Have you made a career swivel to find it? My career coach mind defines “career sweet spot” as the intersection between your passions/interests, skills, and the value you bring to others.
As for ultimate career aspirations, I love the image of the full-time novelist and short story writer holed up in her library carrel—so much generative solitude! But the value-in-trade of me doing that work is low at this point. And my family likes to eat, and I like the work I do for clients.
Over my eight years as a freelance writer, I’ve been doing my own version of swiveling. I’ve been scooching—scooching away from some kinds of writing toward writing that combines more of my interests and skills, challenges me more, and buys more groceries. I still write a good piece of direct mail, but conducting interviews and writing profiles and in-depth articles draws on—and informs—my creativity. It’s busy, but definitely sweet.
How did you make the transition to freelance work?
Any recommendations for someone looking to make this jump?
My transition to freelancing happened pretty organically.
My first freelance client was the university I had worked for before I had kids. (In communications, there’s always something to outsource.) My second client was a marketing company that handled that university’s printing and mailing of annual fund solicitations (you know, the junk—er, direct—mail from your alma mater); they needed a writer for these, and I wasn’t about to turn my nose up because I wouldn’t receive a byline. When a former colleague left one university for another, he took me and my writing services with him…and so on.
I developed my client base through word of mouth (i.e. don’t burn your bridges), not from online job boards that pit writer against writer for low pay (not a fan). And I expanded my niche as clients threw different kinds of assignments at me or recommended me to their colleagues in other industries, like healthcare systems.
My advice to anyone looking to transition to freelance work is to use the network you probably already have, to be open to new things—and never to sell yourself short.
I’m big on the idea of laughing your way through life. What are your thoughts on laughter and how it plays into your life as parent and a professional?
When I was on bed rest (for three months) carrying twins, I watched the British series, The Office—when I should have been writing the next Great American Novel. Ha. You see, funny usually wins out around here, which is good, because there was little that was actually funny about twin infants.
Luckily, they have grown up to share my husband’s and my love for a laugh—and are good at eliciting them. My younger twin (by two hours—now that was fun) made me a Mom’s Day card this year that said: “Congrats on being a mom, cuz today’s your lucky day! / But tomorrow the grind begins again!” Truer words…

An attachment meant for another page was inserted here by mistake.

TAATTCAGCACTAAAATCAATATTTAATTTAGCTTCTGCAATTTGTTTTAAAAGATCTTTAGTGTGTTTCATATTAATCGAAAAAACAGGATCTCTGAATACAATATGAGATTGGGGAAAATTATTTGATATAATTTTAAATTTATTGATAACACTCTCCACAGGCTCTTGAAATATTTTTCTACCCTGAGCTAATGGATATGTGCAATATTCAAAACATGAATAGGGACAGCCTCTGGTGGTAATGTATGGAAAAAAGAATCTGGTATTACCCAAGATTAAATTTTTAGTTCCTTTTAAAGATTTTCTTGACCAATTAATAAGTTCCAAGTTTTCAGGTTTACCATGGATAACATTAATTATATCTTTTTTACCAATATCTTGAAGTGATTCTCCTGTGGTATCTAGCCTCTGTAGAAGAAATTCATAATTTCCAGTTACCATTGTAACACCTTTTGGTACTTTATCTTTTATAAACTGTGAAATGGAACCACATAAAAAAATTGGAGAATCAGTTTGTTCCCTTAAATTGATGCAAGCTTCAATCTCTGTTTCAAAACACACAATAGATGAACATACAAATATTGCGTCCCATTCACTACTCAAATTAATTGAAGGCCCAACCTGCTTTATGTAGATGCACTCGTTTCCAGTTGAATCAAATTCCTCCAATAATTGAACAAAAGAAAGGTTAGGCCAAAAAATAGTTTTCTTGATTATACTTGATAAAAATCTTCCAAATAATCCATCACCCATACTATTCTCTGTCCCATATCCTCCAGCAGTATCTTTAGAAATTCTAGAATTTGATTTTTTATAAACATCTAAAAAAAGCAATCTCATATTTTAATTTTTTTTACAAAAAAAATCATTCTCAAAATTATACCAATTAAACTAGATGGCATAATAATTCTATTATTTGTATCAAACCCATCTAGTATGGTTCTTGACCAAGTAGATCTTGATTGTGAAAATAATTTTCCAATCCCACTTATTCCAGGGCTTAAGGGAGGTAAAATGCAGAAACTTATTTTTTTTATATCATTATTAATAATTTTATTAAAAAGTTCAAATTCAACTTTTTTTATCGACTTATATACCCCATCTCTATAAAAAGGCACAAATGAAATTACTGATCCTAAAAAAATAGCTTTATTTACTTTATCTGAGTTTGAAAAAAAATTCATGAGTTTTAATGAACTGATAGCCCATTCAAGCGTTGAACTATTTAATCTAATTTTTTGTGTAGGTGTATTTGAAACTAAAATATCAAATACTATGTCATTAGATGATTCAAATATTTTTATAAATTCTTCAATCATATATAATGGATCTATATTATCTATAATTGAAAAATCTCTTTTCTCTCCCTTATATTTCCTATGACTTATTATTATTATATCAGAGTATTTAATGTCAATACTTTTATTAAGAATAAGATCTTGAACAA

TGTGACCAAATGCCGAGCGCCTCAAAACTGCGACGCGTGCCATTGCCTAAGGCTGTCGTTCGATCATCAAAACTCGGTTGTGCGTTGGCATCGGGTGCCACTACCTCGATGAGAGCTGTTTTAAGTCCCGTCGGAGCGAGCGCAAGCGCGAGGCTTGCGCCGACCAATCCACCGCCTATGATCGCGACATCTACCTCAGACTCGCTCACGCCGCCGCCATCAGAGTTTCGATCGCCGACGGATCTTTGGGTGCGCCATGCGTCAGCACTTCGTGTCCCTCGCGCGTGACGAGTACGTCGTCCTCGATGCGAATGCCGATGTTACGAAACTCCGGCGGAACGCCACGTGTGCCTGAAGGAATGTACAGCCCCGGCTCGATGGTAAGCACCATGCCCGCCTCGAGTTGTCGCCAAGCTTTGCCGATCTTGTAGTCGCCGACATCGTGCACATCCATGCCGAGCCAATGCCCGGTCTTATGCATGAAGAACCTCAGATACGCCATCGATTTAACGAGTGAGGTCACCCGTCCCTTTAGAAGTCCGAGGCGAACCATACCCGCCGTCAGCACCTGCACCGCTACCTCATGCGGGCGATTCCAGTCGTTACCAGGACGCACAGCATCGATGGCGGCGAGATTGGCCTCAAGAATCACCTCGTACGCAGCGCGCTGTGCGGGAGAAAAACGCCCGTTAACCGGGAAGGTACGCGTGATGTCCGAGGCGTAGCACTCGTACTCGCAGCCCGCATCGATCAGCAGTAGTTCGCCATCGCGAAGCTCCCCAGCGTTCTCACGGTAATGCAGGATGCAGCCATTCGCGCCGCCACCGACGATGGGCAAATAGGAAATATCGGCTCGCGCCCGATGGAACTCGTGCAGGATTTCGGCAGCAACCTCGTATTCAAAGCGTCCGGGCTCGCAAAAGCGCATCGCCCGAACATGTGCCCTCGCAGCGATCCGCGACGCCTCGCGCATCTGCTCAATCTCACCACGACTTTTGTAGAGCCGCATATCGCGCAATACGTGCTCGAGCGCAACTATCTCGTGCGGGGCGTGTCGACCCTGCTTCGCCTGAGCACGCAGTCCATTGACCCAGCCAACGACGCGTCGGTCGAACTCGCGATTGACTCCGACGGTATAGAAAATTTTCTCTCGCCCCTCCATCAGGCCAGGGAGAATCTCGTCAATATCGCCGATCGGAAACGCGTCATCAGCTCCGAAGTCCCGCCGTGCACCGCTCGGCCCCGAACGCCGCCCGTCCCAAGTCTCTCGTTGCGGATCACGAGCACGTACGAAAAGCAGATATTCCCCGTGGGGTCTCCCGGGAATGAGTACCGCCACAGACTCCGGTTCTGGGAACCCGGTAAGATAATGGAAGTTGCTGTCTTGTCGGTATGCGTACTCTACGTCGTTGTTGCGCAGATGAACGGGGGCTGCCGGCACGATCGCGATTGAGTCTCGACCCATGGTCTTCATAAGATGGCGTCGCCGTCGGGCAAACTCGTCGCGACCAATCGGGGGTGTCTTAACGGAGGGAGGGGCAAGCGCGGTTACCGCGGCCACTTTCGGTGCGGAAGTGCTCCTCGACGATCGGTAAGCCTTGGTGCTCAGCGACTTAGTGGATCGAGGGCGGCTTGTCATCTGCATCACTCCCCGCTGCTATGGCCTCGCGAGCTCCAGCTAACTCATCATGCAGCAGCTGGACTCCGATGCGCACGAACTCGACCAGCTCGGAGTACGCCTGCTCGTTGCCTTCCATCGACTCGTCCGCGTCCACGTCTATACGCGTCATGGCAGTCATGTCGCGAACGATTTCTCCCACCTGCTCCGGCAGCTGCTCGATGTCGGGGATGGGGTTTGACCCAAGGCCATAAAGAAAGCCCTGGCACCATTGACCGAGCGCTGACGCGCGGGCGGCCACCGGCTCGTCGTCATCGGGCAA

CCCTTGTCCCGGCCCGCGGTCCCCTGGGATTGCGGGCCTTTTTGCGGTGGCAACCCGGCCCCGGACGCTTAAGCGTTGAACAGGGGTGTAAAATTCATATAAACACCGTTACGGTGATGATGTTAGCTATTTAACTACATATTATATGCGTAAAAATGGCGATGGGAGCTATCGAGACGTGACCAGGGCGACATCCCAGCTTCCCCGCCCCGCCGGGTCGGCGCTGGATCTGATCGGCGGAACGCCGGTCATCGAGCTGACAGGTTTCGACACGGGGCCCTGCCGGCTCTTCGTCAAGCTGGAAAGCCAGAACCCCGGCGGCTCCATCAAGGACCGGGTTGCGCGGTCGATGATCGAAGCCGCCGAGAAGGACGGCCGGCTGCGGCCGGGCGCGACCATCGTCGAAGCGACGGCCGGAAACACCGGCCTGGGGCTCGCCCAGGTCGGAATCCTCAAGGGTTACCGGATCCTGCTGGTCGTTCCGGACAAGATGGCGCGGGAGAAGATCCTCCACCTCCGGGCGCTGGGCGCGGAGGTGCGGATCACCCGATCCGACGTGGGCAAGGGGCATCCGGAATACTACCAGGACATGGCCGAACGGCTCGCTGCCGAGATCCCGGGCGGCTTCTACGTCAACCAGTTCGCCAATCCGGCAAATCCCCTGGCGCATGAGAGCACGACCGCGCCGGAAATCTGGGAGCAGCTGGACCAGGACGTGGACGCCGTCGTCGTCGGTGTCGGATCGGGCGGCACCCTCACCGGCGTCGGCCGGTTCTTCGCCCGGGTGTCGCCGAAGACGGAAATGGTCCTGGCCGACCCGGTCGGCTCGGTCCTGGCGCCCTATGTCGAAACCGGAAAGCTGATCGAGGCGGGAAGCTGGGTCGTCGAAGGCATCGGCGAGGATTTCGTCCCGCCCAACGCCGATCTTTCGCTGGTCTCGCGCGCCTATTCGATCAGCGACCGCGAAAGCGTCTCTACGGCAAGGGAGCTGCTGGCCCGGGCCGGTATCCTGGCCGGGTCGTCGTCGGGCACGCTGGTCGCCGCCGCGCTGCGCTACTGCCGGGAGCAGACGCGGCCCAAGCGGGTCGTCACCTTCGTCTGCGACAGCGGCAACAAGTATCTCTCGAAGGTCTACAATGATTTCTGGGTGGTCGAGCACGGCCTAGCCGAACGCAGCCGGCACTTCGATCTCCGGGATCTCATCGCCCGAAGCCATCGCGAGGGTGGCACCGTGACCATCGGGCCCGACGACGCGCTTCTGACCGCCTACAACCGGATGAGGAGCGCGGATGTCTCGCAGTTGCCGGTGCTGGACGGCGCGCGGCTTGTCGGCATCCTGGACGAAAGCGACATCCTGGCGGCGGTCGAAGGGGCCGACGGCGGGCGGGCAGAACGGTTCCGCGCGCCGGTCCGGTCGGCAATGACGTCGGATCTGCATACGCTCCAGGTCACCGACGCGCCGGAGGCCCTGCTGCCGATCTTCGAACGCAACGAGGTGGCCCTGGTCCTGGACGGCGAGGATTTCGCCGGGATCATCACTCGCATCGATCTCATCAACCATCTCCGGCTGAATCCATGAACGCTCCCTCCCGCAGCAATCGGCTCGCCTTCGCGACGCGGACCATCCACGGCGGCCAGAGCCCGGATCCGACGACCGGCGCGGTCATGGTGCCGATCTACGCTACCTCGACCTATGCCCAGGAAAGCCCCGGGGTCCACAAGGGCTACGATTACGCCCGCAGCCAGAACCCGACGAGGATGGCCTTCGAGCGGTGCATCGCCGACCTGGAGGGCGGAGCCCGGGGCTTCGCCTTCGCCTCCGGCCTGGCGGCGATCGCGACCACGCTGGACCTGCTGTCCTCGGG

I also try to keep my sense of humor when it comes to work and creative writing, laughing when a project’s gone off the rails or when the rejections roll in. And as for writing humor, the blog’s been a good space for that, good training-ground for funny, like Twitter is for snark.
90’s Rapid Fire!
NSYNC or Backstreet Boys? Tootsee Roll or Da’ Dip? Boy Meets World or Full House? Bagel Bites or Lunchables? Cucumber Melon, Cherry Blossom or Write In 90’s Flavor?
I was a college student in Virginia in the 90s, so I must write in: The Dave Matthews Band.
Do not make me choose! I could roll and dip at the clubs with the best of them (and all photographic evidence has been destroyed.)
Full House, now enjoying a renaissance with bad Aunt Becky.
Bagel Bites—and so much TCBY frozen yogurt!
Orange Crush Lip Smacker. (Remember the big ones on the cord you’d wear around your neck—lip gloss jewelry!)
DROPPING SOME PARENTAL KNOWLEDGE
Any piece of parental wisdom you’d like to drop on us? I always like to share that my go-to piece of advice is “none of us know what we’re doing” so the bar is quite low on this.
That’s a good one!
When my boys were babies, an older cousin, whose boys are now in their twenties, shared some advice with me I’ve clung to: “everything’s a phase.” This was especially important to remember when potty-training x 2. And I’m sure that advice will come in handy when we’ve got twin tweens—in a couple short years!
And I’m sure I’ll still be relying on your brand of smart-funny in all things career and family, Becca!
So many thanks to Rebecca for joining us on the blog! And can we go back to rejected 58 times for a second? Think about that. 58 times someone told her “nope, not for us” and 59 times she said “I think I’ll try again.”
I hope you took a lot from Rebecca’s sense of humor and creativity, but I have to say what I took away the most was this. Don’t give up. Simple as that. If you have a passion brewing in your heart keep striving towards it, even if you are hearing no, even if you are doing other work that helps support your dream in the meantime.
Rebecca is teaching her kids a valuable lesson is not giving up, and I’m so grateful that she shared it with us too. Stay tuned for her Great American Novel because I for one know it is coming and will be first in line at my local Barnes & Noble.
Or on Amazon. More likely Amazon. Like Rebecca, I also enjoy pajamas.
With lots of love for my name buddy,